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  • Chris ORourke

Dublin Fringe Festival 2019: Afloat

Afloat by Eva O’Connor and Hildegard Ryan. Image by Manny Singh


Environmentally Unfriendly

A message in search of a medium, “Afloat” by Eva O’Connor and Hildegard Ryan kicks off with all the tension of a disaster movie. Then dips in and out of being a sitcom that stumbles sporadically into what appears to be some sort of TEDTalk. It’s all over the place, talking about the environment by way of an uneasy relationship between two unfriendly best friends. Like the disaster it references, “Afloat” seems to be courting disaster itself. Yet if you see only one more show on the environment this year, make it “Afloat.” A funnier, smarter, more enlightening show on the environment you’re unlikely to see.

Built on a central conceit of two people trapped on the top of Liberty Hall following a tsunami, “Afloat” looks likes it might well be about to drown. Yet not all is as it seems, with O’Connor and Ryan proving to be far smarter storytellers than might first appear. The last two people alive in Dublin, Debs has all the answers to all the problems. Bláthnaid, a woman with a sense of superiority bigger than the building they find themselves on, is inclined to disagree. Amidst all the talk of who did what to whom, and why they didn’t act faster to save the planet, it becomes clear that the biggest thing uniting them is their mirrored sense of victimhood. In between bitching and bickering ad nauseam, till it begins to feel like a one trick pony, some gentle audience interaction, courtesy of Michael-David McKernan, offers some light relief. Momentary interruptions to ask about global warming, about the environment, with a lot of ‘did you knows’ you might not have actually known. Leaving you with a lot to ponder. Such as is it too late? Who are the real culprits? What is Dublin really like? And why hasn’t one of these girls killed the other or just thrown themselves into the sea? Might it all have something to do with denial?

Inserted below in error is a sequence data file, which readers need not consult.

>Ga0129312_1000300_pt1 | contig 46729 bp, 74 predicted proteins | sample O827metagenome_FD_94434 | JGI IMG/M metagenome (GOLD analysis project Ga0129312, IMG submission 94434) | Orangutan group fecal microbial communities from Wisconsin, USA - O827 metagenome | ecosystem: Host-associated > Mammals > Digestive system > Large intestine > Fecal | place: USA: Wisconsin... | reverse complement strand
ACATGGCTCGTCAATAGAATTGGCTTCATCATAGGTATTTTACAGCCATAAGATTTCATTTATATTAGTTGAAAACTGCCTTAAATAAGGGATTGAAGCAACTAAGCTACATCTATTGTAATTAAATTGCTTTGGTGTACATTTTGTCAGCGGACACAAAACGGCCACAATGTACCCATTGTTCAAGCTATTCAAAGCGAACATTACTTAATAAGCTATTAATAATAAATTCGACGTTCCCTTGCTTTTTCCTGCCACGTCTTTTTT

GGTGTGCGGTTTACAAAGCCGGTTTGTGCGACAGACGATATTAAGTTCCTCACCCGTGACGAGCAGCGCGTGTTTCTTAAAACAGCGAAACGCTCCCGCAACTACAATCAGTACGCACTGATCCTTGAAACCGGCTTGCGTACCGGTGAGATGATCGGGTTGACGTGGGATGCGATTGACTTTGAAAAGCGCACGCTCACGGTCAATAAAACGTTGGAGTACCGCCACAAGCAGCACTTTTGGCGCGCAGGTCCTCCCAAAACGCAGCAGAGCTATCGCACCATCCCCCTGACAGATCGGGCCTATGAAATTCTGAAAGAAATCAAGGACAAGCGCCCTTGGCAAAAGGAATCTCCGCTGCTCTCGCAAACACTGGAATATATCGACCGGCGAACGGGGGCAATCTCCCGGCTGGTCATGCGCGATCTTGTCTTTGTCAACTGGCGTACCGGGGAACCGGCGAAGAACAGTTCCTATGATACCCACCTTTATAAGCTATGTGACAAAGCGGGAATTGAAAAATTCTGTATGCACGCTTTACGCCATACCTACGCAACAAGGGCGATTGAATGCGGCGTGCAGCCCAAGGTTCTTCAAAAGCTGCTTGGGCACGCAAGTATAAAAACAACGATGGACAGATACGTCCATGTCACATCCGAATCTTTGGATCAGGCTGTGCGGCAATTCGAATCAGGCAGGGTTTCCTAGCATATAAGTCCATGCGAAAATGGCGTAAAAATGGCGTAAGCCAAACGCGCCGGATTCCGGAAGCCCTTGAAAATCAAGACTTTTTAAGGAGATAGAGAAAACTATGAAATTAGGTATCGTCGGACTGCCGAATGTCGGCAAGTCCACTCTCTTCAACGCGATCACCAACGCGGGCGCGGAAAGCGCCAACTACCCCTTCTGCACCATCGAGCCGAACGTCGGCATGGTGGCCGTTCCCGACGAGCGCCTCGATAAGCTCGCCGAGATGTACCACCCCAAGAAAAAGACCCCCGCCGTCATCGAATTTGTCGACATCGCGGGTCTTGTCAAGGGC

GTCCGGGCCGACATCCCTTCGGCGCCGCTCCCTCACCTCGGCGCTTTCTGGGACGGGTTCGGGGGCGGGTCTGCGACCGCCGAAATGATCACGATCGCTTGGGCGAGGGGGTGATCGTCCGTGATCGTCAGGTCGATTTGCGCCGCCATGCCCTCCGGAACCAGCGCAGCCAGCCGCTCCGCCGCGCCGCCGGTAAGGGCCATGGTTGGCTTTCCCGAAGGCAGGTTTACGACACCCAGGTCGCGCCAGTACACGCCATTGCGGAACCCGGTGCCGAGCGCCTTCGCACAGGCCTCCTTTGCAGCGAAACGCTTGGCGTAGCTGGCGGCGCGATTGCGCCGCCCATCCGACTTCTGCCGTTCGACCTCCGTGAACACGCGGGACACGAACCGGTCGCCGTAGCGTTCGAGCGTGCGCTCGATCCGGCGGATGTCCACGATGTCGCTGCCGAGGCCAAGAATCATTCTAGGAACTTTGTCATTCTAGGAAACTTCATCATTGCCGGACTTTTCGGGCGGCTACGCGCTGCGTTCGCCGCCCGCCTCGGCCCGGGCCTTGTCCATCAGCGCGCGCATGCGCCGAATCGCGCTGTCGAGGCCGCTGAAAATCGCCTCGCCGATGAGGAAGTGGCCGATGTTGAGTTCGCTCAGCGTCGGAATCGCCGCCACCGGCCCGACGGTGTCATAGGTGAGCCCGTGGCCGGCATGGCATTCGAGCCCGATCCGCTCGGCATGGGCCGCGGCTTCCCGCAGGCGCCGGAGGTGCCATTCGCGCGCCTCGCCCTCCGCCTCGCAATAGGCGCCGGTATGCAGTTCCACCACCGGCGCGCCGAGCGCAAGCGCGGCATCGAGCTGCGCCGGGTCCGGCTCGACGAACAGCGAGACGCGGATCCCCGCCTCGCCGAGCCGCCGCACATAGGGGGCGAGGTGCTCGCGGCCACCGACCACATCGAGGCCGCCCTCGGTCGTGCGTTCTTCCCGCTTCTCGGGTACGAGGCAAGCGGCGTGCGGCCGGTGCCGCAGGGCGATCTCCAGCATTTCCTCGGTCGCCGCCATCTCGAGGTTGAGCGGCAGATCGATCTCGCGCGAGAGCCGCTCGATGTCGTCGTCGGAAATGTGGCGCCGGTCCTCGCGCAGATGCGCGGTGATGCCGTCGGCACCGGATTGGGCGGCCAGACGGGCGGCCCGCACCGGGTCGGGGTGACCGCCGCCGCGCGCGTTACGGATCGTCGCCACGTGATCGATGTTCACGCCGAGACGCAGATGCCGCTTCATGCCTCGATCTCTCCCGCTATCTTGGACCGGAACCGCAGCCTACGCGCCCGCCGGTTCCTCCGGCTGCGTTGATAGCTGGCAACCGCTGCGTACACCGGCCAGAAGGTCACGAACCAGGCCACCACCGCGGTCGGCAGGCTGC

If direction by Ryan is often smart, poor transitions between scenes often lets it down. Yet O’Connor and Annette O'Shea as Bláthnaid and Debs, "Afloat's" environmentally unfriendly friends, pull all the disparate elements into something thought provoking and engaging, courtesy of two compelling performances. Cleverly ensuring that the saturation of information makes you stop and think. Ably assisted by Michael-David McKernan as the mysterious man with the microphone.

Lee Evans joked that he wrongly thought all the lights in Vegas and Blackpool were leading to global warming, but in actual fact it was his little red light on the TV. “Afloat” recognises both as problems. Indeed, in “Afloat” there’s things we know we need to do, and others we might not know. Things we might wonder if we’re able to do, and others that might be for someone else to do. And then there’s the fun, and the sublime twist in the tale that might just give cause for hope. Fun, thought-provoking, with two deceptively captivating performances, “Afloat” makes its serious points heard for never taking itself too seriously.

“Afloat” by Eva O’Connor and Hildegard Ryan, presented by Sunday's Child, runs as part of Dublin Fringe Festival 2019 at Smock Alley Theatre until Sept 22.

For more information visit Dublin Fringe Festival 2019 or Smock Alley Theatre

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